Show simple item record

dc.contributor.authorRungrat, Tepsuda
dc.contributor.authorAwlia,Mariam
dc.contributor.authorBrown, Tim
dc.contributor.authorCheng, Riyan
dc.contributor.authorSirault, Xavier
dc.contributor.authorFajkus, Jiri
dc.contributor.authorTrtilek, Martin
dc.contributor.authorFurbank, Bob
dc.contributor.authorBadger, Murray
dc.contributor.authorTester, Mark A.
dc.contributor.authorPogson, Barry J
dc.contributor.authorBorevitz, Justin O
dc.contributor.authorWilson, Pip
dc.date.accessioned2017-02-15T08:32:16Z
dc.date.available2017-02-15T08:32:16Z
dc.date.issued2016-09-09
dc.identifier.citationRungrat T, Awlia M, Brown T, Cheng R, Sirault X, et al. (2016) Using Phenomic Analysis of Photosynthetic Function for Abiotic Stress Response Gene Discovery. The Arabidopsis Book 14: e0185. Available: http://dx.doi.org/10.1199/tab.0185.
dc.identifier.issn1543-8120
dc.identifier.doi10.1199/tab.0185
dc.identifier.urihttp://hdl.handle.net/10754/622915
dc.description.abstractMonitoring the photosynthetic performance of plants is a major key to understanding how plants adapt to their growth conditions. Stress tolerance traits have a high genetic complexity as plants are constantly, and unavoidably, exposed to numerous stress factors, which limits their growth rates in the natural environment. Arabidopsis thaliana, with its broad genetic diversity and wide climatic range, has been shown to successfully adapt to stressful conditions to ensure the completion of its life cycle. As a result, A. thaliana has become a robust and renowned plant model system for studying natural variation and conducting gene discovery studies. Genome wide association studies (GWAS) in restructured populations combining natural and recombinant lines is a particularly effective way to identify the genetic basis of complex traits. As most abiotic stresses affect photosynthetic activity, chlorophyll fluorescence measurements are a potential phenotyping technique for monitoring plant performance under stress conditions. This review focuses on the use of chlorophyll fluorescence as a tool to study genetic variation underlying the stress tolerance responses to abiotic stress in A. thaliana.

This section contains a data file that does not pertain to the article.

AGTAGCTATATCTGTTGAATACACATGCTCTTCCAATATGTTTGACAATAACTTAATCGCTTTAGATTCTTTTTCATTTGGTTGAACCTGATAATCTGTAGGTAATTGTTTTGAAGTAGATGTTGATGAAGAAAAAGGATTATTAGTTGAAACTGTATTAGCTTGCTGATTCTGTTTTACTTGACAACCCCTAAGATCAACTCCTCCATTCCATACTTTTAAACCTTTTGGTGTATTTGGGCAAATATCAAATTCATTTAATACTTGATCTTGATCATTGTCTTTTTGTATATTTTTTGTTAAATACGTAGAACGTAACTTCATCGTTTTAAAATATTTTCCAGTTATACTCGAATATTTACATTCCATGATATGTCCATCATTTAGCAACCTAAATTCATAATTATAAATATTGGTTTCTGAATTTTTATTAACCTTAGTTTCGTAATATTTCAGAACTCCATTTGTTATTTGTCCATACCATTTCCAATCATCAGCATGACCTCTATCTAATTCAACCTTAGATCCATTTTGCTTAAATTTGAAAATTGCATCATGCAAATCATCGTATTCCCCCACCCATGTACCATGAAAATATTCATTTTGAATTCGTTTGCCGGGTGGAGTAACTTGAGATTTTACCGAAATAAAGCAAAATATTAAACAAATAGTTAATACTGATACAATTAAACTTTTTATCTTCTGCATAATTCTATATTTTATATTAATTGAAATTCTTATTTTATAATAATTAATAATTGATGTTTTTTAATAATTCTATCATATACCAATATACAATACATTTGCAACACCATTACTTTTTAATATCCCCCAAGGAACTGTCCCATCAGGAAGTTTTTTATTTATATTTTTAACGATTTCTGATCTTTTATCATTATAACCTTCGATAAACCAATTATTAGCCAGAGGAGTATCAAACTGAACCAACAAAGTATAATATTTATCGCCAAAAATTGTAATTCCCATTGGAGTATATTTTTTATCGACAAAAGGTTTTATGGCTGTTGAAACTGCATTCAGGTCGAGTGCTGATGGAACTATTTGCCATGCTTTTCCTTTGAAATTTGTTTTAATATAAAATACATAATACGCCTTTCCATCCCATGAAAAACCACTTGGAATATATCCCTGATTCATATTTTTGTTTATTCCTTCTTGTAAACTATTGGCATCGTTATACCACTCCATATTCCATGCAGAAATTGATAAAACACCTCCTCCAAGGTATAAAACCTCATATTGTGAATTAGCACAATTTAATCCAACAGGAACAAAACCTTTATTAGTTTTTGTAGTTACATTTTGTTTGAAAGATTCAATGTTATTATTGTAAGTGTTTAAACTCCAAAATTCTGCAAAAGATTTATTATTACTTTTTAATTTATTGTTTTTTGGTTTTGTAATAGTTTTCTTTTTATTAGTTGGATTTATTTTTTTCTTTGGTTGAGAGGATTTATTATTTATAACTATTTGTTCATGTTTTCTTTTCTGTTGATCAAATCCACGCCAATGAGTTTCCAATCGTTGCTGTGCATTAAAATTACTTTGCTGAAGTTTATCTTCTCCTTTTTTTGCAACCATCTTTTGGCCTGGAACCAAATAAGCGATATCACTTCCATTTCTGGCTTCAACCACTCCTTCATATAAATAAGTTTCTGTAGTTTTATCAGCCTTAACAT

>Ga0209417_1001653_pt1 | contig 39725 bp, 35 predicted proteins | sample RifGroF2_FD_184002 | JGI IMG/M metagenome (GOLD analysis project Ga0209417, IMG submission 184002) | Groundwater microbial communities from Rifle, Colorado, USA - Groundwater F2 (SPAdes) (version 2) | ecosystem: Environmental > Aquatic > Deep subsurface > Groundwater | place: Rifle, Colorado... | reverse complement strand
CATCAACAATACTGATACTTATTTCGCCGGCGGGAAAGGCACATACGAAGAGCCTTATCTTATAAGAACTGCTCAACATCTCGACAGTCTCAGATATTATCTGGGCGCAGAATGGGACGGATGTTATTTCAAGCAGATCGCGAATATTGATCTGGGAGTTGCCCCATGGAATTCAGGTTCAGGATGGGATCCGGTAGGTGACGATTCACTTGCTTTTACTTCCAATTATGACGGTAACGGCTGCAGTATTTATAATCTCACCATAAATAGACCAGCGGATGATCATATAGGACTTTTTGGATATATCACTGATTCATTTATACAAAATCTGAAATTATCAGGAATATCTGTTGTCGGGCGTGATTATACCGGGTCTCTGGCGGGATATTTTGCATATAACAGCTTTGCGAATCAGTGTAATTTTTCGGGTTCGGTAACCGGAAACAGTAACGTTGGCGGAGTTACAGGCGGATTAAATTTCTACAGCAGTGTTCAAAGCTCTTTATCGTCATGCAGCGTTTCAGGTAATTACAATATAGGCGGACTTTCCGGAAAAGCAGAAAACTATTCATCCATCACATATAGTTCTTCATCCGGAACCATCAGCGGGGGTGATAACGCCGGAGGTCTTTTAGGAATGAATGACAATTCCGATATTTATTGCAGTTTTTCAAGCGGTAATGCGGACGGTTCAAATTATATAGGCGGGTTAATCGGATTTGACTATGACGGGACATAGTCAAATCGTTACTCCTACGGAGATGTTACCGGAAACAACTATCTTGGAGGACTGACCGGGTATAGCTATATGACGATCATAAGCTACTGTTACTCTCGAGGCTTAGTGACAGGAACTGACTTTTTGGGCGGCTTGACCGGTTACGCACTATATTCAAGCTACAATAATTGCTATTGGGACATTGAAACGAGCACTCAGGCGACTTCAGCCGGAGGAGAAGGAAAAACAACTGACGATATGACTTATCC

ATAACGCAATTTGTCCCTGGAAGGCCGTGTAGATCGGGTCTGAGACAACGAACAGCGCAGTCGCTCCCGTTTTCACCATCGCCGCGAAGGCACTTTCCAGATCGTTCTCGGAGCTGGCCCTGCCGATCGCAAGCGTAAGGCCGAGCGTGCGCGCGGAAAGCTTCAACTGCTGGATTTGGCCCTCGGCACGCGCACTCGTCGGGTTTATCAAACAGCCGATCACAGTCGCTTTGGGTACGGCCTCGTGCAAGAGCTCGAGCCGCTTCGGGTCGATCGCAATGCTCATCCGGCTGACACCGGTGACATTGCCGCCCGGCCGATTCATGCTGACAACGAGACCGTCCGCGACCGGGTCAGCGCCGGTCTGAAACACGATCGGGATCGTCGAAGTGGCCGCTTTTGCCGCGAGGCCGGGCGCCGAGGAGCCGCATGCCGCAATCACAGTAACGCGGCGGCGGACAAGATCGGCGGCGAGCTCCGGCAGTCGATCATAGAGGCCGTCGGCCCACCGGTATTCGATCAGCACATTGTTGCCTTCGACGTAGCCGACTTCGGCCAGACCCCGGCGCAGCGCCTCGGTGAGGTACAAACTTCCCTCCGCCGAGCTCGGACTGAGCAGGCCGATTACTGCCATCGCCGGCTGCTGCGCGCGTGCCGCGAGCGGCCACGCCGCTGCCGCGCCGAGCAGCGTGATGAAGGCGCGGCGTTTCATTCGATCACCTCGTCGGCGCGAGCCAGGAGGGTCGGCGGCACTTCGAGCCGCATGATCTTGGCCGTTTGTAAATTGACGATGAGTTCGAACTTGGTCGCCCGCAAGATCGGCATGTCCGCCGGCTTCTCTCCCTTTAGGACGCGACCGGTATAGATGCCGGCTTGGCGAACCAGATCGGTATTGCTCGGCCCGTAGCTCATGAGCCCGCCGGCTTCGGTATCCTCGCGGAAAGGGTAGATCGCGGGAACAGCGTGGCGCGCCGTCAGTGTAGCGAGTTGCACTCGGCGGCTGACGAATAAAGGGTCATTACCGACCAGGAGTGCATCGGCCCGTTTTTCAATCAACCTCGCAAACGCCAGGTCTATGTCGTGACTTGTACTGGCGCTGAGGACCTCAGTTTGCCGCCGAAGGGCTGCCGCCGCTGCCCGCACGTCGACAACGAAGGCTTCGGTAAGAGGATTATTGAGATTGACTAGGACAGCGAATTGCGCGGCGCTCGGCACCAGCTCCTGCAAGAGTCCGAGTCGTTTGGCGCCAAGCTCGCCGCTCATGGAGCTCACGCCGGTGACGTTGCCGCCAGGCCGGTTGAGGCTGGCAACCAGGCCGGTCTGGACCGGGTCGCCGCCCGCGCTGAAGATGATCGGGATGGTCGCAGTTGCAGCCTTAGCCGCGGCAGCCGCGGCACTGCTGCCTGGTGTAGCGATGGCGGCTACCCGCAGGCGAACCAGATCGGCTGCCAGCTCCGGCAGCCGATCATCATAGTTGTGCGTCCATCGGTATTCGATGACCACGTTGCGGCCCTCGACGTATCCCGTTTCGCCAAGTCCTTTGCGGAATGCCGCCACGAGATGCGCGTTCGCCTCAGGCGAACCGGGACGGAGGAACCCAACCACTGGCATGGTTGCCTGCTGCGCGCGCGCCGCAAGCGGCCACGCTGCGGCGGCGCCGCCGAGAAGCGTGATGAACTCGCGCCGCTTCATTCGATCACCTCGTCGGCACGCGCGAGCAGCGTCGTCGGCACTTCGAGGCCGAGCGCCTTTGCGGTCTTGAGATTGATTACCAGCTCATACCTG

dc.description.sponsorshipThis review was supported by grants from the ARC centre of excellence in Plant Energy Biology and the Australian National University for TR, PW, JO, RF, as well as funding from King Abdullah University of Science and Technology (KAUST) for MA and MT.
dc.publisherBioOne
dc.relation.urlhttp://www.bioone.org/doi/10.1199/tab.0185
dc.titleUsing Phenomic Analysis of Photosynthetic Function for Abiotic Stress Response Gene Discovery
dc.typeArticle
dc.contributor.departmentBiological and Environmental Sciences and Engineering (BESE) Division
dc.contributor.departmentDesert Agriculture Initiative
dc.contributor.departmentPlant Science
dc.contributor.departmentPlant Science Program
dc.identifier.journalThe Arabidopsis Book
dc.contributor.institutionARC Centre of Excellence for Plant Energy Biology, Australian National University, Australia.
dc.contributor.institutionARC Centre of Excellence for Translational Photosynthesis, Australian National University, Australia.
dc.contributor.institutionHigh Resolution Plant Phenomics Centre, CSIRO Agriculture, Australia.
dc.contributor.institutionPhoton Systems Instruments (PSI), Czech Republic.
dc.contributor.institutionARC Centre of Excellence for Translational Photosynthesis, Australian National University, Australia
kaust.personTester, Mark A.
dc.date.published-online2016-09-09
dc.date.published-print2016-01


This item appears in the following Collection(s)

Show simple item record